Saturday afternoon, husband was watching the Six Nations on television and I thought I would too, however it wasn’t a good match, the fingers were itching to bake, so off I went. I had some dough to make first for homemade pizza that evening, so once that was made out came the Bible to see what the next recipe would be to bake.
There were no biscuits in the house, a fact I had been told of on numerous occasions during the last few days, so I decided to bake some shortbread biscuits. These are called special, although I’m not sure why, the only reason I can think of is the fact they are made with light muscovado sugar rather than caster (although Mary does say that you can make them with caster sugar if you wish).
First things first, the oven was put on to preheat at Fan 140° and two baking trays were lightly greased.
Three ingredients were all I needed for this recipe (well four if you count the Demerara sugar sprinkled over the top). The first ingredient into the bowl was 175g plain flour. To this I added 75g light muscovado sugar after spending five minutes finding it in the back of the cupboard – I have bought lots of storage containers from Lakeland which are brilliant – I have different containers for chocolate, dried fruit, seeds, sugar etc etc, which all stack on top of each other, but this bag for some reason had been omitted and was sat right at the back of the cupboard behind all my bags of flour.
The flour and sugar were given a quick stir and then 100g butter, cubed was added. This was rubbed in with my fingertips and then Mary says to knead gently until it comes together to form a dough. Well, I think my kitchen must have been freezing as I kneaded and kneaded the dough after rubbing the butter in and it kept falling apart. Eventually (I think when the butter had begun to soften after all the kneading) the dough did come together, although it was still a little crumbly.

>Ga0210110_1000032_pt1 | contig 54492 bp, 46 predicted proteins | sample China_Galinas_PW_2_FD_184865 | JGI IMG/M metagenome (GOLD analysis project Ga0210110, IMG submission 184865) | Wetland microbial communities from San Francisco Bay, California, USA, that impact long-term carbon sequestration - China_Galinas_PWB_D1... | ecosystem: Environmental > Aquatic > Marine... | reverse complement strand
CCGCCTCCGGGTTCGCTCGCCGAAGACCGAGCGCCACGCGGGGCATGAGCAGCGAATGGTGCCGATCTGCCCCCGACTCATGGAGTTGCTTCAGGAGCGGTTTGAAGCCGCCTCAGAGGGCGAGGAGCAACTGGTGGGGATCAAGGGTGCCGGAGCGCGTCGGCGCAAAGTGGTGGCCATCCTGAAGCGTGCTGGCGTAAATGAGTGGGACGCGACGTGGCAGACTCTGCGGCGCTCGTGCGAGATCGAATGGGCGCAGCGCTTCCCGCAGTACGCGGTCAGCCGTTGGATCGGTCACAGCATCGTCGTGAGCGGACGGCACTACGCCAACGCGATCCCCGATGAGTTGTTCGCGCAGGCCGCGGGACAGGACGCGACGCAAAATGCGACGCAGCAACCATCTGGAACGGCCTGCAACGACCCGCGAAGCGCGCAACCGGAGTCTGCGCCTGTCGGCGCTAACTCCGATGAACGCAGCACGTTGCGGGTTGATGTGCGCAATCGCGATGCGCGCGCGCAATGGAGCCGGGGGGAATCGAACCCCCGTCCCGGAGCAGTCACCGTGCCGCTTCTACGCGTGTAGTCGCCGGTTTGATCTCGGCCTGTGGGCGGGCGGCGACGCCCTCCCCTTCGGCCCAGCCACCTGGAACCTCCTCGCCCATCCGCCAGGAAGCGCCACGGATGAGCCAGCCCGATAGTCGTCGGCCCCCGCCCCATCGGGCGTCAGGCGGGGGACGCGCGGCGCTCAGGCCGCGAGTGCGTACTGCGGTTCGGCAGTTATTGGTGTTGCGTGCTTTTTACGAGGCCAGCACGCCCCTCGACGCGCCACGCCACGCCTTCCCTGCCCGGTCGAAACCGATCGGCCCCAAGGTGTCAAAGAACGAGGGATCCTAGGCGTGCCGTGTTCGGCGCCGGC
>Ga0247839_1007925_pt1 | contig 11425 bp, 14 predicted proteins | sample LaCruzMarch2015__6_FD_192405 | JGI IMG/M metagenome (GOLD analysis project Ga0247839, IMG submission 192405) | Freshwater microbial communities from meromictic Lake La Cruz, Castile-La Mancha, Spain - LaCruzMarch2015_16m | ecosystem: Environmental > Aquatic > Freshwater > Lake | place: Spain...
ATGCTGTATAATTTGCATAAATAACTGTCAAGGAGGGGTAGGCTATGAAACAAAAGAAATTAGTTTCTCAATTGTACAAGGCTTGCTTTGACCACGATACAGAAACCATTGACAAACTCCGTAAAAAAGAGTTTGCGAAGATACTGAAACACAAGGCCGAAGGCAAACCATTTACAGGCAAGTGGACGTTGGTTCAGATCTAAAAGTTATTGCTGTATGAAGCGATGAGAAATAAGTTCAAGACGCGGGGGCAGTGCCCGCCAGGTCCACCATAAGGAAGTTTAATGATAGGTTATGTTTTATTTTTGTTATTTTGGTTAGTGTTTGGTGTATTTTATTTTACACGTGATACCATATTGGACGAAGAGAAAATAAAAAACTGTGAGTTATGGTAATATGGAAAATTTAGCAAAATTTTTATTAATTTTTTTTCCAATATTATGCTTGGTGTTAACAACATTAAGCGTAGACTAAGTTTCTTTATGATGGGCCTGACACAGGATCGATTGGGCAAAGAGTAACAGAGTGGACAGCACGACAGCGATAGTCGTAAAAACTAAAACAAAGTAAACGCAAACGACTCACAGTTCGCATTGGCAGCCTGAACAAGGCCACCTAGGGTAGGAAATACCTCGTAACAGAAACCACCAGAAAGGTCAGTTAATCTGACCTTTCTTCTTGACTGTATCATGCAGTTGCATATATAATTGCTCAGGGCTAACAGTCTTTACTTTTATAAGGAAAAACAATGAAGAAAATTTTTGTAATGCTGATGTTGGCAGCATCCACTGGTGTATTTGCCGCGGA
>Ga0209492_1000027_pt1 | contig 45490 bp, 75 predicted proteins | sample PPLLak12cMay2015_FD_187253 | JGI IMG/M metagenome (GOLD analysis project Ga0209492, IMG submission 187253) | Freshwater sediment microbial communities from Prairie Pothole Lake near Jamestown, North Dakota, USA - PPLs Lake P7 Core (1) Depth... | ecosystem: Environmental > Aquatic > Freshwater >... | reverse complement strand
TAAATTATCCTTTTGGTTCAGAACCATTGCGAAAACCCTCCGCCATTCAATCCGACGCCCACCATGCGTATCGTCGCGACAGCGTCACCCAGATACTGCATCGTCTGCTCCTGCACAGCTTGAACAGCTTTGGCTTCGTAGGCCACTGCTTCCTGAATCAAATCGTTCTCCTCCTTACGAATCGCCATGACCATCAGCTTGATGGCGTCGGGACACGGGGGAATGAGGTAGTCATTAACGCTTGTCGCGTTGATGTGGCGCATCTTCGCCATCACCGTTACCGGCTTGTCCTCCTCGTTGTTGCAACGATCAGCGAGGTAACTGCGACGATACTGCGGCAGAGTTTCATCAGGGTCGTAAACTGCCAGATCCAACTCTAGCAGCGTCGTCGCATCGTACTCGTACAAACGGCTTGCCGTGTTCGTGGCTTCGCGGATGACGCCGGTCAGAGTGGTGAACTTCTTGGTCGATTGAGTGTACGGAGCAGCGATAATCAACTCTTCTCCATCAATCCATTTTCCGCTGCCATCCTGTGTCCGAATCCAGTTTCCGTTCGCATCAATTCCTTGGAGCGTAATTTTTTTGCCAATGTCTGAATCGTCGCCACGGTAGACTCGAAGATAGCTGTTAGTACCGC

The dough was turned out onto a lightly floured board and rolled out to a thickness of 5mm. Thank goodness for my JosephJoseph rolling pin with its measuring discs on the ends. Using this I knew that my dough would be the correct thickness. Once it had been rolled out and it was rather fiddly as my dough kept splitting as it still wasn’t soft enough, I managed to cut out some fluted round biscuits using a 5cm fluted cutter. Mary says at the beginning of the recipe that this should make 30 biscuits – I manage to make 22.
The biscuits were put onto the baking trays and lightly pricked all over with a fork. The last thing to do before putting them in the oven was to sprinkle demerara sugar over the top of them. Once this had been done they were put into the oven for 15 minutes. A quick check on them revealed that they weren’t quite done so I left them in for 3 more minutes, after which time they had started to change colour.
Once removed from the oven they had to be put onto the cooling rack. Once cooled (which didn’t take long) I couldn’t resist having a taste. They were delicious and once the rest of the family found them they didn’t hang around for long. I think this would be a lovely recipe to bake as a gift for someone special, presented in a lovely tin.
This was the last recipe from the Shortbreads and Bars section of the book, another chapter I’ve finished!
If I make them again, I will definitely soften the butter first as I think this will help with the dough at the beginning.